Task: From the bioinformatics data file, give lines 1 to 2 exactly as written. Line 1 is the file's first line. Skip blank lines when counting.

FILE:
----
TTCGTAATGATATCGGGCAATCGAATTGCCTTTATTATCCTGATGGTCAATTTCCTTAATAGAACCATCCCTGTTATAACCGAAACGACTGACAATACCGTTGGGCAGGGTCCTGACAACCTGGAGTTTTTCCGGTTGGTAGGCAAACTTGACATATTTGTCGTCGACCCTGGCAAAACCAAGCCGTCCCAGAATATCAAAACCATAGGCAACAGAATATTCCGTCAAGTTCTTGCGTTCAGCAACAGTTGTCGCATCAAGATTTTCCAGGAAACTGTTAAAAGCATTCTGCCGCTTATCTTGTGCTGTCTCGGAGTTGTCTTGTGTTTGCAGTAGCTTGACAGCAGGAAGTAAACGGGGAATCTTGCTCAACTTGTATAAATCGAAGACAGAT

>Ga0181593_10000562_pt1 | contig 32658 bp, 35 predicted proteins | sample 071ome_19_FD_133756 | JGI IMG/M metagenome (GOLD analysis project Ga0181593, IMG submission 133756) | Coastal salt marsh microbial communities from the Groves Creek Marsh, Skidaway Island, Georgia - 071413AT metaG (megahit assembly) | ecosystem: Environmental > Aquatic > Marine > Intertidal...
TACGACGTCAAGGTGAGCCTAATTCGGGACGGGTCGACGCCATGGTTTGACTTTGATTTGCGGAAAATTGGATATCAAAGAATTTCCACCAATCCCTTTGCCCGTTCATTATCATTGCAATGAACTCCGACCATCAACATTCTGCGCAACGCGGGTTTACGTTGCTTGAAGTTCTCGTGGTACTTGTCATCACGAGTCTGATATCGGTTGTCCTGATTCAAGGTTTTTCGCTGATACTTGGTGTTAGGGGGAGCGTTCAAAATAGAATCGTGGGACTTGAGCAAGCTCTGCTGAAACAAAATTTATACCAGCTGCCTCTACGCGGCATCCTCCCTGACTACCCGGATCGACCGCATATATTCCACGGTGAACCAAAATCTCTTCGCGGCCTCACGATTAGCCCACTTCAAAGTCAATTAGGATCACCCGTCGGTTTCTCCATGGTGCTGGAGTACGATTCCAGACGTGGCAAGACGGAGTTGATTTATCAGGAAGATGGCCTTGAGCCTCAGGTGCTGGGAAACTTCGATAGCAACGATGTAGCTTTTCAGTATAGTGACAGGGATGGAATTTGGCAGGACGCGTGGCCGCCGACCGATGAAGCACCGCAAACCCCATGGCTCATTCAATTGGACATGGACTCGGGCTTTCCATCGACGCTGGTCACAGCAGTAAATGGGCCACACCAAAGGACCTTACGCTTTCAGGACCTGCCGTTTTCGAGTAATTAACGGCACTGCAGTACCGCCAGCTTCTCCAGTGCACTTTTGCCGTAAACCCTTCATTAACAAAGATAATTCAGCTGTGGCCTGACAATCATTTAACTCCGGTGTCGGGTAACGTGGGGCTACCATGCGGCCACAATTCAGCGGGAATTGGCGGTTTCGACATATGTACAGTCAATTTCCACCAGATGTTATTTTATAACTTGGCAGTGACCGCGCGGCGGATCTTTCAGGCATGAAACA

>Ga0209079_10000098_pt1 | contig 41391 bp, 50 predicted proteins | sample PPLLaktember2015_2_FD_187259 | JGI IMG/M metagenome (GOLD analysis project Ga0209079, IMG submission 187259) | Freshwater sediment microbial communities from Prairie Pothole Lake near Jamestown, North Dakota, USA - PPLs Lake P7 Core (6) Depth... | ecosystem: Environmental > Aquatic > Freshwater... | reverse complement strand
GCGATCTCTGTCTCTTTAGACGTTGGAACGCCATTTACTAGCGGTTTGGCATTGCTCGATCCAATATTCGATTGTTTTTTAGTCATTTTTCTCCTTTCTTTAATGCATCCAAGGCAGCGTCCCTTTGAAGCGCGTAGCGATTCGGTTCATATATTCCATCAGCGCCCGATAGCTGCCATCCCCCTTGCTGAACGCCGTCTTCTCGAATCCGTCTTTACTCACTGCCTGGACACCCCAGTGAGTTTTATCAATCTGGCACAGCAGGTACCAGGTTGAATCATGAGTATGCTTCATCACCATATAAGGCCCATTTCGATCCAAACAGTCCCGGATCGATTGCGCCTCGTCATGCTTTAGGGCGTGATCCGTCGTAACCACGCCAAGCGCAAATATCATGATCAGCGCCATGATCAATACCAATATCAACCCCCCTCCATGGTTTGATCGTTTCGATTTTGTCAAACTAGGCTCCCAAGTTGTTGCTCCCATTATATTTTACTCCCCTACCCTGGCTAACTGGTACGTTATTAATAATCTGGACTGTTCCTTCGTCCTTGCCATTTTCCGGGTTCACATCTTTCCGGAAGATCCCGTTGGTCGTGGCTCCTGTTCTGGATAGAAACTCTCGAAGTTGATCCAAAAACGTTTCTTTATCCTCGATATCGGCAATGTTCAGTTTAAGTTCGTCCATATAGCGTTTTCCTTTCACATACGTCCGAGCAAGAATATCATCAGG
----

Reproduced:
TTCGTAATGATATCGGGCAATCGAATTGCCTTTATTATCCTGATGGTCAATTTCCTTAATAGAACCATCCCTGTTATAACCGAAACGACTGACAATACCGTTGGGCAGGGTCCTGACAACCTGGAGTTTTTCCGGTTGGTAGGCAAACTTGACATATTTGTCGTCGACCCTGGCAAAACCAAGCCGTCCCAGAATATCAAAACCATAGGCAACAGAATATTCCGTCAAGTTCTTGCGTTCAGCAACAGTTGTCGCATCAAGATTTTCCAGGAAACTGTTAAAAGCATTCTGCCGCTTATCTTGTGCTGTCTCGGAGTTGTCTTGTGTTTGCAGTAGCTTGACAGCAGGAAGTAAACGGGGAATCTTGCTCAACTTGTATAAATCGAAGACAGAT

>Ga0181593_10000562_pt1 | contig 32658 bp, 35 predicted proteins | sample 071ome_19_FD_133756 | JGI IMG/M metagenome (GOLD analysis project Ga0181593, IMG submission 133756) | Coastal salt marsh microbial communities from the Groves Creek Marsh, Skidaway Island, Georgia - 071413AT metaG (megahit assembly) | ecosystem: Environmental > Aquatic > Marine > Intertidal...